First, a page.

Summer is the Ideal Time to Assess Weaknesses and Build Confidence for Students

Report cards can show symptoms and areas a child is struggling with, but does not indicate a child's full potential or what is holding them back. How can we make the most of our time during summer?

Missing Link for Parents and Kids Is Proper Assessment; Year-End Report Cards Reflect Symptoms, Not Potential

STAMFORD, CT (June 23, 2015)  With schools around the country beginning their summer break, parents and students will be reviewing report cards to note accomplishments, areas for improvement and red flags.

“Students can utilize the summer months to improve how their brain functions, building learning skills and self-confidence for the coming school year,” explained Peter Riddle, a learning specialist of 37 years and co-founder of Empowered Learning Transformation Centers (ELTC). “Our assessment and programs identify underlying and unrecognized learning challenges. We then correct those deficiencies to help students reach peak performance levels. When they return to school in the fall, ELTC students have an easier time comprehending materials, absorbing classroom lessons and completing homework with less stress and more confidence. They will be on their way to becoming independent learners for the rest of their lives.”

Starting in 1993 at the Stamford, Connecticut center, ELTC expanded into Hazlet, New Jersey in 2006, and Bethesda, Maryland in April 2015. Serving the greater New York City, Philadelphia and Washington D.C. metro areas, ELTC had had a 90% success rate and has helped more than 5,000 people improve their ability to learn, and greatly improve their lives. They have also transitioned more than 750 kids off of ADHD medication.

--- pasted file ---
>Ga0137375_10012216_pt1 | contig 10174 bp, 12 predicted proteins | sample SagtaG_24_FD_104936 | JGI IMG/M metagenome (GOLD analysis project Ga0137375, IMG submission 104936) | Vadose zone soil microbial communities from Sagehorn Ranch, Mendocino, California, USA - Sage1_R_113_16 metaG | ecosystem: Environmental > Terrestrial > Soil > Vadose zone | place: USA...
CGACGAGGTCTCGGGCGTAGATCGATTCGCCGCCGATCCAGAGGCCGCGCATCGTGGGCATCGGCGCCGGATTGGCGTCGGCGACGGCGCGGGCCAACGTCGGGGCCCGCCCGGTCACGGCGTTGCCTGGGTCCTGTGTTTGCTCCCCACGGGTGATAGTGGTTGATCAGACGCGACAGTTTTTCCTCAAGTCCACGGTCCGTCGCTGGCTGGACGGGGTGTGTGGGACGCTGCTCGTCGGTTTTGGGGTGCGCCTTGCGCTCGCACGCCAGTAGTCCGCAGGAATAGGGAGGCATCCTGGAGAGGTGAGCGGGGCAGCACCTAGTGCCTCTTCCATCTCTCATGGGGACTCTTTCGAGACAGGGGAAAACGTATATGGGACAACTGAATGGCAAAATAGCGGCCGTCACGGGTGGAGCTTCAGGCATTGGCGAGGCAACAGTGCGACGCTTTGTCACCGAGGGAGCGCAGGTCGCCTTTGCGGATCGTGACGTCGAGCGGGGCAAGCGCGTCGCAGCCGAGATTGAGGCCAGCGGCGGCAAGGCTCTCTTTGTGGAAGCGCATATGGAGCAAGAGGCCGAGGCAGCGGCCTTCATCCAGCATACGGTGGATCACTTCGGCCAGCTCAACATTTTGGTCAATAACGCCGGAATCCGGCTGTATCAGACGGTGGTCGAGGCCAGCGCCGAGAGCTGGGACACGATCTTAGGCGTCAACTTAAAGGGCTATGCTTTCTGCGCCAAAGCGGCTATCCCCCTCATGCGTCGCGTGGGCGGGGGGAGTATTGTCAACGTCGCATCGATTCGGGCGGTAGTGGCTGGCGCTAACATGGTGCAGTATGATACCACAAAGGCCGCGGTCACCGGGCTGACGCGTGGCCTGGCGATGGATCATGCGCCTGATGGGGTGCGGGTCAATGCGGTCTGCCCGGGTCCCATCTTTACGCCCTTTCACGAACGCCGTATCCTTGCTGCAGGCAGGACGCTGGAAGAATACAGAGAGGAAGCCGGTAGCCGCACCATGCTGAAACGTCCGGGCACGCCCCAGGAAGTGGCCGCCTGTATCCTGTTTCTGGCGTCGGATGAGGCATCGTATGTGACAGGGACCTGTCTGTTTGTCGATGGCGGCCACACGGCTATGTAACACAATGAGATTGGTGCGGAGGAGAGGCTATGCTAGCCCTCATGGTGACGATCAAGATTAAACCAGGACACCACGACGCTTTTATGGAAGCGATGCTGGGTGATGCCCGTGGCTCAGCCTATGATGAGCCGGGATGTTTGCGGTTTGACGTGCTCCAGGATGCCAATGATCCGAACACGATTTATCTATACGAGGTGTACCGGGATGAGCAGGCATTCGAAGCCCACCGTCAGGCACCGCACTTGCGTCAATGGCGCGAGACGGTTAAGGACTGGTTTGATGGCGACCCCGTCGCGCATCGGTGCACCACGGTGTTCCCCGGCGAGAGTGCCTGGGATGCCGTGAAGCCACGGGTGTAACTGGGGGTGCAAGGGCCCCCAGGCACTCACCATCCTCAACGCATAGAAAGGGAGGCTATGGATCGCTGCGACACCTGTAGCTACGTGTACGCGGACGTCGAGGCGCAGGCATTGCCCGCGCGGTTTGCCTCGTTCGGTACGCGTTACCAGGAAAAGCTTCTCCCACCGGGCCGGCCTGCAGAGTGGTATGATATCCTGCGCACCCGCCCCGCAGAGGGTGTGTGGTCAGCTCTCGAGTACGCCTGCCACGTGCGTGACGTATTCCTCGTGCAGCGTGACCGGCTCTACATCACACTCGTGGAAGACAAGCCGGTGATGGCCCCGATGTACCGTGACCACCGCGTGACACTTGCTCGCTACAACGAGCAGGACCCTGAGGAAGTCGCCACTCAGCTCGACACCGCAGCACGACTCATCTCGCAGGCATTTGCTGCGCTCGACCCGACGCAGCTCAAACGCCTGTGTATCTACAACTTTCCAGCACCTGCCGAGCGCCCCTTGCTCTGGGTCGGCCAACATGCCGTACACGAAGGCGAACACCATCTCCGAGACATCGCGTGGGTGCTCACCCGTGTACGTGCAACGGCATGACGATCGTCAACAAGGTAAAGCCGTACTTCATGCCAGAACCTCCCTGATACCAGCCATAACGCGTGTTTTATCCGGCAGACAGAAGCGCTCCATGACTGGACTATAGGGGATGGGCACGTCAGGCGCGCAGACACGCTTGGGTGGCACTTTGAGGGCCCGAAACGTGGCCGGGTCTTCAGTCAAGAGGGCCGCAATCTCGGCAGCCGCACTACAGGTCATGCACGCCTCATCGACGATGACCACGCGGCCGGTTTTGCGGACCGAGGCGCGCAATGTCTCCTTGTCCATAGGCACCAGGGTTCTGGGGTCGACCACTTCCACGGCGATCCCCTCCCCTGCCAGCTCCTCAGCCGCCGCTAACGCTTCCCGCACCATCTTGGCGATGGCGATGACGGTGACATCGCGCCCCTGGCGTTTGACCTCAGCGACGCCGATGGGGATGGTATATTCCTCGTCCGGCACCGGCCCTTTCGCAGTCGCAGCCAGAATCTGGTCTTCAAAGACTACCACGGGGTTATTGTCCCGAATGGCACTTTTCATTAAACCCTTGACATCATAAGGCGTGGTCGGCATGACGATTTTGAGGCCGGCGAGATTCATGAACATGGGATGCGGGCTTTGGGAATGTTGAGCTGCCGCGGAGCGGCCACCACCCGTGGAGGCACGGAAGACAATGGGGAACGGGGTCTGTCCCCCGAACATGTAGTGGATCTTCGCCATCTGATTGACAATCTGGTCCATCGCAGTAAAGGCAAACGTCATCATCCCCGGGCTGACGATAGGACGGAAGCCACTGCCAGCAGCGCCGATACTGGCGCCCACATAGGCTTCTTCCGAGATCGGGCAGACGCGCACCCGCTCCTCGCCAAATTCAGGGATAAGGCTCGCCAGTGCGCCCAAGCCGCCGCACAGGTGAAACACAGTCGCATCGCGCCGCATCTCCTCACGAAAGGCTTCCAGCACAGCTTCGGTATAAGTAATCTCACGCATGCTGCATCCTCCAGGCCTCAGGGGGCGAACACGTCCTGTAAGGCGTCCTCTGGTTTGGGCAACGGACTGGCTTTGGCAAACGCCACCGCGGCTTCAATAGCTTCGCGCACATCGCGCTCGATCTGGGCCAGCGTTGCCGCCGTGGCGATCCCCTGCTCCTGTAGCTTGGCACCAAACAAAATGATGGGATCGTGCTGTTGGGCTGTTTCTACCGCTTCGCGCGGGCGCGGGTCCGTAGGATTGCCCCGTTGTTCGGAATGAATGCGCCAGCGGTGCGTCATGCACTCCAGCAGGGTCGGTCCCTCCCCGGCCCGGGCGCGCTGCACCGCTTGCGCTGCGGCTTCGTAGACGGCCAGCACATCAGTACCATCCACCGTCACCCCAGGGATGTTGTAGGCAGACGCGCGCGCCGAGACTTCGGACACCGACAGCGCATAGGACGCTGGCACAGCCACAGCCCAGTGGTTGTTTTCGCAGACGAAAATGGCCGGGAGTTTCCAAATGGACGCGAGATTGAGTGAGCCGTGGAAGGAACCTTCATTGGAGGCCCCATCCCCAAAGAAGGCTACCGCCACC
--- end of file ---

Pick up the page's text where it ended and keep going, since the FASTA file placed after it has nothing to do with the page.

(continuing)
“Our breakthrough fusion of educational and medical technology enables people to address issues at the core level and enable the brain to rewire itself to function at a much higher level,” continued Mr. Riddle. “From students struggling with school, to overworked professionals, to athletes–our programs tackle problems with attention, focus, learning and behavior for people of all ages and abilities.”

Most students experience learning losses over the summer as they are rarely engaged with educational activities. Every fall, this results in lost instruction time because of the need to reteach several skills and/or topics. ELTC’s programs, available year-round, are complementary to classroom instruction and keep students engaged.

ELTC will host a six-week Summer Boot Camp to strengthen weak areas. The Boot Camp will run from June 22 through August and will include two-hour daily programs, four days per week. The six-week program can be adjusted to accommodate summer travel.

Ricardo Gonzalez